The deformation of the metric on a manifold, or of a submanifold, by parabolic equations involving the curvature has proved a powerful tool to obtain information about the geometry of manifolds. The resulting curvature flows, however, typically give rise to singularities. It is then necessary to analyse these and to find suitable notions of weak solutions, so that the flow can be continued after the singularities.
Research staff: Anthony Dooley
Research in Harmonic Analysis of Lie groups covers a range of topics, including Lp-spaces on compact and semi-simple Lie groups, the theory of contractions, and the theory of representations. The theory of orbital convolutions, linked to the Kirillov character formula, together with the wrapping map, allows one to understand harmonic analysis on the group via Euclidean harmonic analysis on the Lie algebra; one can also transfer Brownian motion from the Lie algebra to the group. Lie symmetry groups of differential equations are studied from the point of view of non-commutative harmonic analysis. A new approach to analysis on semi-simple groups has been developed based on groups of Heisenberg type, leading to the resolution of the Lichnérowicz conjecture and to new estimates for the Knapp-Stein intertwining operators, and offers further interesting research applications.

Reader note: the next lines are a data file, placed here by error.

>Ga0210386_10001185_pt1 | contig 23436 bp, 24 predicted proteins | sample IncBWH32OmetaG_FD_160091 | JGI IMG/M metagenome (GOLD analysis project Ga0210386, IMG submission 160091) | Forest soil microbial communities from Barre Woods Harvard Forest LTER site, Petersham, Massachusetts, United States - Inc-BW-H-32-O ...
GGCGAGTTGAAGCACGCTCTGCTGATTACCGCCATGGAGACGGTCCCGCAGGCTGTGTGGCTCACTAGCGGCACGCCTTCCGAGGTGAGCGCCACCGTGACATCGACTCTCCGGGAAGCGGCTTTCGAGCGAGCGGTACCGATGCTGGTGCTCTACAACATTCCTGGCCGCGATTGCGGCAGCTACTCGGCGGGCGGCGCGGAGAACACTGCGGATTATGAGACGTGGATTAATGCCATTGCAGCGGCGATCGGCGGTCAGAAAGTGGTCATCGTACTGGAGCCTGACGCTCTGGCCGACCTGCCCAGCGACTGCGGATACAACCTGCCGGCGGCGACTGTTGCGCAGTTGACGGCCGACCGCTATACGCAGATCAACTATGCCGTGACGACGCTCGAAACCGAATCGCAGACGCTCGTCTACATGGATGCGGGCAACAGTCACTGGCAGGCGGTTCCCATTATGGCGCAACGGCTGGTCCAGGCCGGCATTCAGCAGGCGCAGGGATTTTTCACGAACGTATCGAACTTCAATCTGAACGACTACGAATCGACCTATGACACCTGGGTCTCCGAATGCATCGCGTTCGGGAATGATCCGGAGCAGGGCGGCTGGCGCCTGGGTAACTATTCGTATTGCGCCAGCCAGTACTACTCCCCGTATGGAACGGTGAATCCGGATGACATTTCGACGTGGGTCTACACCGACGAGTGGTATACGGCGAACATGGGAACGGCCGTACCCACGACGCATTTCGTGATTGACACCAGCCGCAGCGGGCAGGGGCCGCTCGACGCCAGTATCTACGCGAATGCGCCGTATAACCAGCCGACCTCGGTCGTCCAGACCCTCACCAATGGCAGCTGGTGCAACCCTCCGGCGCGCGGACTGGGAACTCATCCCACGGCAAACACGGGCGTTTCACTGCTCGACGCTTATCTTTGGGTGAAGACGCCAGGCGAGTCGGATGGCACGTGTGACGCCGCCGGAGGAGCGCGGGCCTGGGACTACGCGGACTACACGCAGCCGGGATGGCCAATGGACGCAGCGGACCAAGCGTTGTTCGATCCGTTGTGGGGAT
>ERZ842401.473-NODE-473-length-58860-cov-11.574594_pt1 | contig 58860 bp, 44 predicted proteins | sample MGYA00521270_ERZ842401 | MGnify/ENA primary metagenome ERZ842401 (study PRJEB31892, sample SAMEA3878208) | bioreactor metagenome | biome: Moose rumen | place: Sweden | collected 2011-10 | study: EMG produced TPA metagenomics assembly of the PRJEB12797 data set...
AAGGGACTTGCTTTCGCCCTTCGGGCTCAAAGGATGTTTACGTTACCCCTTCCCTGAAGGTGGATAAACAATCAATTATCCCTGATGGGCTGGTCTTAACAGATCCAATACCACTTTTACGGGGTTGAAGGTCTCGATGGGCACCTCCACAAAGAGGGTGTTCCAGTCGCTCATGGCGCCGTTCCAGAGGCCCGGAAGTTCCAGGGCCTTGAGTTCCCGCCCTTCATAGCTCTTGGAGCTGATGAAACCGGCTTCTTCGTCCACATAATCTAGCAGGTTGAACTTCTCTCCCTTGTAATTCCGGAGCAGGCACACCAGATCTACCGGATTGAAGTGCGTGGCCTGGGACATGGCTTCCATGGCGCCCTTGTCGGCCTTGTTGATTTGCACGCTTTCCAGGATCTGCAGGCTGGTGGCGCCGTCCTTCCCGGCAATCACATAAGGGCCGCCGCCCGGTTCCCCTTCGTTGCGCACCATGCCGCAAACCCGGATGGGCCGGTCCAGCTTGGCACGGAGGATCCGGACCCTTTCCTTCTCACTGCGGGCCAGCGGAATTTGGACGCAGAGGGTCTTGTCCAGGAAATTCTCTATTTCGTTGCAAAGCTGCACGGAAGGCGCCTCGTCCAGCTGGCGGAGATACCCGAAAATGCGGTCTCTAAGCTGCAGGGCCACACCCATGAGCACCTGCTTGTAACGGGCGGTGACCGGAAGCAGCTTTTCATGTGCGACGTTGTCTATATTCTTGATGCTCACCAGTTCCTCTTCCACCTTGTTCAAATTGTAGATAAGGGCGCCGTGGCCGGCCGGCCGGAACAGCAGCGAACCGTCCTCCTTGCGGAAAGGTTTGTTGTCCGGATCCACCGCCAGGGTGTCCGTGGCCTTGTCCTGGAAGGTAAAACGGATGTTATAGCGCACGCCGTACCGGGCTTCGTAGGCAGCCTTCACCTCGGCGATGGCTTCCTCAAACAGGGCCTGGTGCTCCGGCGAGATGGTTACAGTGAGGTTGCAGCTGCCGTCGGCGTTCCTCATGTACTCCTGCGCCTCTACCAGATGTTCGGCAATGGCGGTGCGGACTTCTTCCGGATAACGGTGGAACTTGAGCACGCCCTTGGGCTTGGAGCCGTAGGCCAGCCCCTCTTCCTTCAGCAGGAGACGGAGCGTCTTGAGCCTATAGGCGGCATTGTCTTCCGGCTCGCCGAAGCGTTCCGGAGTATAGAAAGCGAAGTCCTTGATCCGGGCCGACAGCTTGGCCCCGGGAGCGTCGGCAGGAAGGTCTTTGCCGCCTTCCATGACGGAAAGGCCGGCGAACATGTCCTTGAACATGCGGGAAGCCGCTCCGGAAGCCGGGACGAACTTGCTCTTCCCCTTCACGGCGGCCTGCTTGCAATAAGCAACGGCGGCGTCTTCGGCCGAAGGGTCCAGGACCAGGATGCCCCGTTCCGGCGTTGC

Partial differential equations lie at the heart of many problems in physics, engineering, and mathematical biology. Central to our work is a study of the nature of these equations using a combination of rigorous techniques (such as comparison methods, bifurcation theory, homgenisation and the use of rescaling and energy arguments), formal asymptotic methods (such as matched asymptotic expansions and series solutions) and numerical techniques.
Finite time blow-up